Those aren’t acceleration numbers that will worry Porsche Macan or Cayenne Turbo owners, but it is competitive enough to place the Velar in the top tier of sporting luxury SUVs, outside of full-on M or AMG models.

Fuel consumption-wise, the diesel Velar obviously trumps the supercharged V6, at an overall average of 8.4 L/100 km versus 11.8 for the quicker mill. In the US, a gasoline four-cylinder will be available, but it won’t be available in Canada, at least for the first year. But it was impressively responsive in a quick sampling on the road, and its overall average of 10.2 L/100 km and the increased smoothness compared to the diesel makes it a pity it’s not a worthy entry-level option on the Canadian Velar, at least for 2018.

Handling-wise, the Velar proved itself a worthy attacker of curves in the mountains just outside Palm Springs. All but the quickest transitions were handled with little to no body roll, while the 8-speed automatic combined with shift paddles in all models encouraged playful downshifts. There is a Dynamic mode available, but that said, the lack of a hard Sport button or equivalent easily accessible seemed to underline that it’s more about comfort in the Velar than sportiness, which is more Jag’s game, although an Adaptive Dynamics system standard on all models monitors the damping forces hundreds of time per second automatically. Luckily, our air suspended models also didn’t suffer the rib-rocking ride of the F-Pace, especially on its largest and lowest profile tires.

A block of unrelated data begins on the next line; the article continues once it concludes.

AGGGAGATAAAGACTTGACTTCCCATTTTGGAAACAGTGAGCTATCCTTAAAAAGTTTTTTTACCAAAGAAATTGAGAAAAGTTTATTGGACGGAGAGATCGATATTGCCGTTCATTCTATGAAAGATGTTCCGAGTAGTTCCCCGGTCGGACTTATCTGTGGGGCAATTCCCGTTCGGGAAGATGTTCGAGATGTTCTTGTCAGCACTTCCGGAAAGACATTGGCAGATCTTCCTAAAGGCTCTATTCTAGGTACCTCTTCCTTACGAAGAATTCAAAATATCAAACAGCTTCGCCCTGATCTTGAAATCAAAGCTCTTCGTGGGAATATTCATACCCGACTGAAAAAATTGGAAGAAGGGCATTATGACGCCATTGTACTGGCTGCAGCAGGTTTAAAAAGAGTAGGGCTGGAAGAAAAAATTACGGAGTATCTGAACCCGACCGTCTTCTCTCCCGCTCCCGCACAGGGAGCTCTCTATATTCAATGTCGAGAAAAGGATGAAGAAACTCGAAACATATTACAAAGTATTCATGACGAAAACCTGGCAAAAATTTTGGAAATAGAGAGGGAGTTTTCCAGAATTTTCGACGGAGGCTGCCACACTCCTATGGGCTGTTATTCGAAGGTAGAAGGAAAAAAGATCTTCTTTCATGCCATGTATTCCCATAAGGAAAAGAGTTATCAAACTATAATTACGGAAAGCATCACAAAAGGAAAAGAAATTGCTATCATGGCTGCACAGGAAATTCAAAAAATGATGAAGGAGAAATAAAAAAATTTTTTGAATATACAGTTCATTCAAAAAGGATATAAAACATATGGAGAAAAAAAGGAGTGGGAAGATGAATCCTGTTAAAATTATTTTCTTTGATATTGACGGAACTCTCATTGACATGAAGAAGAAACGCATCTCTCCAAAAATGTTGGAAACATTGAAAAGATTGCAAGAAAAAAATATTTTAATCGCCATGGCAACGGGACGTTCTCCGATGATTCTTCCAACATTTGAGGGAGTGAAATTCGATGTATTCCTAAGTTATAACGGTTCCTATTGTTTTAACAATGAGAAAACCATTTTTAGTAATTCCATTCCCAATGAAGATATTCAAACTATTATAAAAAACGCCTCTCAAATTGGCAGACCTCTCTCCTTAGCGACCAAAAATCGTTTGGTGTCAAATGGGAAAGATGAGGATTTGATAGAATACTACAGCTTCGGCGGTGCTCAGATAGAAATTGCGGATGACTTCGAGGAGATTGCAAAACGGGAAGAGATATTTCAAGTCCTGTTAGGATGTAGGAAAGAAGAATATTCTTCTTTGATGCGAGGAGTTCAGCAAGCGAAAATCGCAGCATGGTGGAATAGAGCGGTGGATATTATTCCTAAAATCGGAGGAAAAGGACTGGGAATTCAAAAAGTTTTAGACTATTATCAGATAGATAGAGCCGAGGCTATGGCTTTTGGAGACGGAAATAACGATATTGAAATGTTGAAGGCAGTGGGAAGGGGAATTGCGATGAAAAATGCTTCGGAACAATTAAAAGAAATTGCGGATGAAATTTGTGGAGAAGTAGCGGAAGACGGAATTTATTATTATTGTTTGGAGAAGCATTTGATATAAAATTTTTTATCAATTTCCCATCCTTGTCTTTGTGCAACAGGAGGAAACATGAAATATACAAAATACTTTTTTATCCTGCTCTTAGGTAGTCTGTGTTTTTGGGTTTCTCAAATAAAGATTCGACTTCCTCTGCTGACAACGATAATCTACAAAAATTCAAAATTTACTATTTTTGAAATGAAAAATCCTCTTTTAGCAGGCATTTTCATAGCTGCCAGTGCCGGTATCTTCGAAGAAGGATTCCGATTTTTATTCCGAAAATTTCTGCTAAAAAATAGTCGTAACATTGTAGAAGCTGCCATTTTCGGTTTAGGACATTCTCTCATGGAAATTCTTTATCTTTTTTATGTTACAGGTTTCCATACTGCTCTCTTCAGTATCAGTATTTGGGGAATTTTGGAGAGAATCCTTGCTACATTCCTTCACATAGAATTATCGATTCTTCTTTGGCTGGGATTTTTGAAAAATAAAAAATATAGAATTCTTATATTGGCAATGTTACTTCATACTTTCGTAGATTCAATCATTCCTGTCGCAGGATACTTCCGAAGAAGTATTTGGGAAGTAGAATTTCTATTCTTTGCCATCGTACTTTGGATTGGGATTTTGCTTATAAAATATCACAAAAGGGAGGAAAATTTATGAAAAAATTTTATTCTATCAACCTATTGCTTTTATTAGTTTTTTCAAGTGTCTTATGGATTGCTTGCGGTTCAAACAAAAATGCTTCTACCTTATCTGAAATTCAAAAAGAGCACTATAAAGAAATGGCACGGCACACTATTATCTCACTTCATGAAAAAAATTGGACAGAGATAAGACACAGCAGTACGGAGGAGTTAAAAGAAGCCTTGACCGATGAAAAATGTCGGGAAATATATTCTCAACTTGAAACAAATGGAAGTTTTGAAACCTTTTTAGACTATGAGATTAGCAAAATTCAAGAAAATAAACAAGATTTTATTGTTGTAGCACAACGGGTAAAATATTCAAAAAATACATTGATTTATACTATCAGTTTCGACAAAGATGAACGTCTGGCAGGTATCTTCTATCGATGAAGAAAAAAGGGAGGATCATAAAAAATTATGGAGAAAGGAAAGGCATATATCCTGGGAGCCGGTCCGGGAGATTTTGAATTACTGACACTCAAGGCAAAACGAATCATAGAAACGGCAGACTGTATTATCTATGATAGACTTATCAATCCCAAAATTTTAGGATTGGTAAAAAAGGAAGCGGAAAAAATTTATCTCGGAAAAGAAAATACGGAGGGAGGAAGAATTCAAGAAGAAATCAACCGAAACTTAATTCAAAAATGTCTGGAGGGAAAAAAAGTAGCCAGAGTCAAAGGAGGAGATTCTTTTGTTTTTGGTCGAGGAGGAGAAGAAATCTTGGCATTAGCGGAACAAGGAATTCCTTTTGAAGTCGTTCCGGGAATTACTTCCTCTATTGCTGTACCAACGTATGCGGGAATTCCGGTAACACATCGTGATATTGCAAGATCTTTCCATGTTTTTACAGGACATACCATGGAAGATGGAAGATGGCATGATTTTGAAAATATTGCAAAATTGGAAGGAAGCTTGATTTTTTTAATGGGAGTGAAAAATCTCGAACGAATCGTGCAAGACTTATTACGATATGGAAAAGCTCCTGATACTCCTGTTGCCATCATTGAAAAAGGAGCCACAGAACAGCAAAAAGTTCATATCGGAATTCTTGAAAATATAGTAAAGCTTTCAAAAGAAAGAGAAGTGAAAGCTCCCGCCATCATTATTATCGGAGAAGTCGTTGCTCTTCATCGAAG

Land Rover as a company has always prided itself on off-road prowess, even in its pricier Range Rover models, and even the pavement-oriented Velar can handle its own in the rough stuff compared to the road-oriented market rivals, if not quite to the level of some other LR or RR products. Tackling some trails in the land of Jeep (Wranglers, mostly), the Velar proved itself capable of serious articulation with one and two-wheel lift-offs where it just kept going with the two or three contact patches remaining.

Sure, it was a trail that likely could have been completed by an X3 or Porsche SUV, as Land Rover officials freely admitted, but not nearly so confidently or capably – on showroom floor, luxury-oriented tires no less. 

The Velar offers one of the most sophisticated all-wheel drive systems in the segment, and the world, with full-time all-wheel drive with a single-speed transfer case on all models that includes torque vectoring, which the company says can move the power from full rear to fully locked in 165 milliseconds.

The standard cold spring suspension offers 8.4 inches (213 mm) of ground clearance, which increases to 9.9 inches (251 mm) with the air suspension standard on all V6 versions.

Comfortable, sporty and sporting off-road

In the end, the Velar shows its comfort, sporty and off-road sporting capability as its core values – and in that order. True, these priorities are closer to its road-oriented German luxury rivals, but it adds an artfully modern personality inside and out to its traditional off-road prowess, while branching out the brand to a fourth branch that makes the Evoque just a little less of a black sheep in the Range Rover family.